Hackney London Borough Council

All of the seats in Hackney were up for election this year. Find out more about these elections.

Election 2018 Results

Party Elected in 2018 Total councillors Change


Elected in 2018 52 Total councillors 52 Change+2


Elected in 2018 5 Total councillors 5 Change+1

PartyLiberal Democrat

Elected in 2018 0 Total councillors 0 Change-3
Councillors change compared with 2014

Most Recent

Homerton Hospital to see fivefold increase of ICU beds

Local Democracy Reporting Service

Julie Cookson

The Homerton Hospital in Hackney is working flat out to increase its number of intensive care beds, with plans in place to “eventually” offer around 50, according to its chief nurse.

Catherine Pelley, chief nurse and director of governance, said the Homerton currently has about 27 patients in its intensive treatment unit (ITU), with an expectation that ventilators and equipment “will start arriving” for more places to be set up.

Ms Pelley warned that if ventilators do not arrive, the hospital will not be able to increase its capacity, though arrangements exist with Barts to move patients across, with the eventual possibility of sending patients on to NHS Nightingale once it opens at the ExCel Centre next week.

“The whole focus of the trust across our acute and community services is on the management of Covid-19. All our work is focused on that completely.

“By Easter we will have seen a six- to sevenfold increase in our mortuary capacity, of which the majority will be temporary, but we need to make sure this is sustainable, and there is more work to be done on where funerals can take place.”

Planned surgical procedures and outpatients appointments have also seen reductions, with only “urgent work” and clinical pathways around cancer still continuing, she said.

Coronavirus: Non-essential market stalls halted in Hackney

Local Democracy Reporting Service

Hackney Council is calling a halt to all market trading of stalls not carrying “essential goods”.

The move follows alarm over the weekend at widely shared images of crowded open air markets in London in apparent contravention of the government’s social distancing guidelines.

Many stalls are being severely impacted by the economic impact of the coronavirus crisis, with the Town Hall’s markets service reporting many traders have told it that they are “making little or no money at present”.

Ridley Road Market, which is the only one of six council-managed markets to run on weekdays, will from today host only traders in fruit and vegetables, fish, and household essentials, with all other traders encouraged to stay at home.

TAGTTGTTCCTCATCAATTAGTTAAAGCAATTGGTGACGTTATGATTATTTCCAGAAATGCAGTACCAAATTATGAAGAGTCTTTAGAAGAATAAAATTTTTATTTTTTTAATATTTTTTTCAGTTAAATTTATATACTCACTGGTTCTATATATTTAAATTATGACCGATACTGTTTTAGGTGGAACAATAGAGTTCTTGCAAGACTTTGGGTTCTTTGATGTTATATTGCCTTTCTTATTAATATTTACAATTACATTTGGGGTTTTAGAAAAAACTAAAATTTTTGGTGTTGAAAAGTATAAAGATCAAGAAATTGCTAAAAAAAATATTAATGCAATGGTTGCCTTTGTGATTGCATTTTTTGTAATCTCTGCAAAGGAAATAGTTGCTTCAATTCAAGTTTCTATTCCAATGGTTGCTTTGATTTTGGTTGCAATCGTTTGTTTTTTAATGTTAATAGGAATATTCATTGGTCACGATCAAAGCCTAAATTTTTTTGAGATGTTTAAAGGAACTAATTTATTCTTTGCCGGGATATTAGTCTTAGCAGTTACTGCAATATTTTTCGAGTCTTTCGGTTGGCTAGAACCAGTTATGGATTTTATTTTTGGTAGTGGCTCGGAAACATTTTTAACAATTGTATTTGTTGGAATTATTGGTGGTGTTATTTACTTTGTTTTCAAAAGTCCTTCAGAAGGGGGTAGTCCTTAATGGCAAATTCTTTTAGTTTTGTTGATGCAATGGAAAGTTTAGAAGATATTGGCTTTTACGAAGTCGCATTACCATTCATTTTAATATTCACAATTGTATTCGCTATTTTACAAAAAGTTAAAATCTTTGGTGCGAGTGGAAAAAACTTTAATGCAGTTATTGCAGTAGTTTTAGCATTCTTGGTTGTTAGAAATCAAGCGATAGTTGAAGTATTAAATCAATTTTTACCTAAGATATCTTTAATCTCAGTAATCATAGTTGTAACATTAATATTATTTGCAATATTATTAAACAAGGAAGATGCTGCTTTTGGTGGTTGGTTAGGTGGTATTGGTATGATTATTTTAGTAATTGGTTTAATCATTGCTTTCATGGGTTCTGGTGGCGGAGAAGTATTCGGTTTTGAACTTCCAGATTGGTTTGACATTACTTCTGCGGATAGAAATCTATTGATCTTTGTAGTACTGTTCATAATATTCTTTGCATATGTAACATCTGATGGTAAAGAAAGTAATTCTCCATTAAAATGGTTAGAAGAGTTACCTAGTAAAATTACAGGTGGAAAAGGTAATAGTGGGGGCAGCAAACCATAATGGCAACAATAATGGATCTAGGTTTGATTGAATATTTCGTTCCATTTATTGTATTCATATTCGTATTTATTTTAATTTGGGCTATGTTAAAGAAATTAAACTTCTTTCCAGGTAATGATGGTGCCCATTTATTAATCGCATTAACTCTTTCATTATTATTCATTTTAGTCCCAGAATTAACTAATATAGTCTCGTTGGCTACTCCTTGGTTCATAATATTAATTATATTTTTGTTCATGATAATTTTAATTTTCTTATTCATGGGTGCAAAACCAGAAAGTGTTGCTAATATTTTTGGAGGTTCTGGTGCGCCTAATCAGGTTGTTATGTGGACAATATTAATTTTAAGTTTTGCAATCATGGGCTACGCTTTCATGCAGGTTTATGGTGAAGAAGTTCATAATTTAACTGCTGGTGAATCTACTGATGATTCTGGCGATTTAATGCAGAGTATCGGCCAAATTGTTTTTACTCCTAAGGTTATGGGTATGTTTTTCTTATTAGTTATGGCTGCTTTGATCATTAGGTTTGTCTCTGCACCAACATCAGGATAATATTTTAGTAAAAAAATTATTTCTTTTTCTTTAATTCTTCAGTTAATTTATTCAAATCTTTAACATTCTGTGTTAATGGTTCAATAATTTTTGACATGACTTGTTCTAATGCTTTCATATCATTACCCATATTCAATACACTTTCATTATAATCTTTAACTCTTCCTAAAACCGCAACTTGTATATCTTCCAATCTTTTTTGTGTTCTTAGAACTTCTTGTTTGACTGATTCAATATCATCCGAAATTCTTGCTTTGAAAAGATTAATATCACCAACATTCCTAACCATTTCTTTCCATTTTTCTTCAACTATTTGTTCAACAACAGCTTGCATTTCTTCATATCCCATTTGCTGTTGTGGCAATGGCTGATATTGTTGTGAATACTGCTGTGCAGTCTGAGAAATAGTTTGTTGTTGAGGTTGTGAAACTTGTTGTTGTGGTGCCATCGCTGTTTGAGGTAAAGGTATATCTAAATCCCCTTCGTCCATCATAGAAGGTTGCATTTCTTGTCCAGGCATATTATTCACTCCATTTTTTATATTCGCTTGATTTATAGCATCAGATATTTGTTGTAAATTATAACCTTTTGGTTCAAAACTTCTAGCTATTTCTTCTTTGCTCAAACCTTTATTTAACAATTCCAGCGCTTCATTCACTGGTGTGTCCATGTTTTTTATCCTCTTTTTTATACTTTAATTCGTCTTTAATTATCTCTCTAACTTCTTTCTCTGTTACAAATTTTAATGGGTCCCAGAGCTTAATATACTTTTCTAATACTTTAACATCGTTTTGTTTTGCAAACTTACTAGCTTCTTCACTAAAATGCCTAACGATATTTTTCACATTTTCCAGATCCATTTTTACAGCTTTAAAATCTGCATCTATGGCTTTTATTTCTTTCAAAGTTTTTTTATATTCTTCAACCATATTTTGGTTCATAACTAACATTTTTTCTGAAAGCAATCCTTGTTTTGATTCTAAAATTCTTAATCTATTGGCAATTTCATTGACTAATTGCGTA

Those not trading, as long as their licences are renewed, will not have to pay for their pitch, with the arrangement maintained for at least the next four weeks, after which time the situation will be reviewed.

Remaining stalls Ridley Road will, subject to central government advice, spread out along the length of the street in order to address concerns raised by traders around the challenges of social distancing in bottlenecked or overcrowded conditions.

School cleaning jobs brought in-house at council

Local Democracy Reporting Service

The Town Hall is bringing a raft of school cleaner and facilities jobs at 10 schools in-house.

Over 120 jobs, currently part of a £2.5m contract with services giant Kier Group, will shift to schools and the council.

The decision has been taken as part of the council’s inclusive economy strategy, which was launched in riposte to theories based on the so-called trickle-down effect of economic growth and community concerns over local inequality.

It is understood that bringing ICT services back in-house has saved the council £1 million.

Hackney Mayor Philip Glanville (Lab & Co-op), who recently attended protests pushing for cleaning services at the Homerton Hospital to be brought in-house, added that an outsourced facilities management contract for the Hackney Learning Trust building has been renegotiated for all staff to be paid the London Living Wage, currently £10.55 an hour.

Mayor Glanville said: “Schools and the council will have more control over their costs, as reactive maintenance budgets previously covered by the contract are now managed directly by schools.

“They are also directly employing premises staff while over 100 staff will now be on local authority contracts with all of the benefits that come with them.

“Whether through in-sourced services or procured contracts, anchor institutions like Hackney can use our services to benefit the local economy.”

Empty tower block to be transformed for local residents

Local Democracy Reporting Service

Hackney Council is planning to transform empty bedsits in a Clapton tower block into studio flats for locals on middle incomes.

The 16 flats, which are currently in a “poor condition” and sitting empty in Gooch House, will be offered to residents through the Hackney Housing Company, which was created in 2018 to offer homes at local living rent.

Rents for the 24sqm flats will be set at a third of local incomes, with the average salary in Hackney currently sitting at just over £27,000 per year.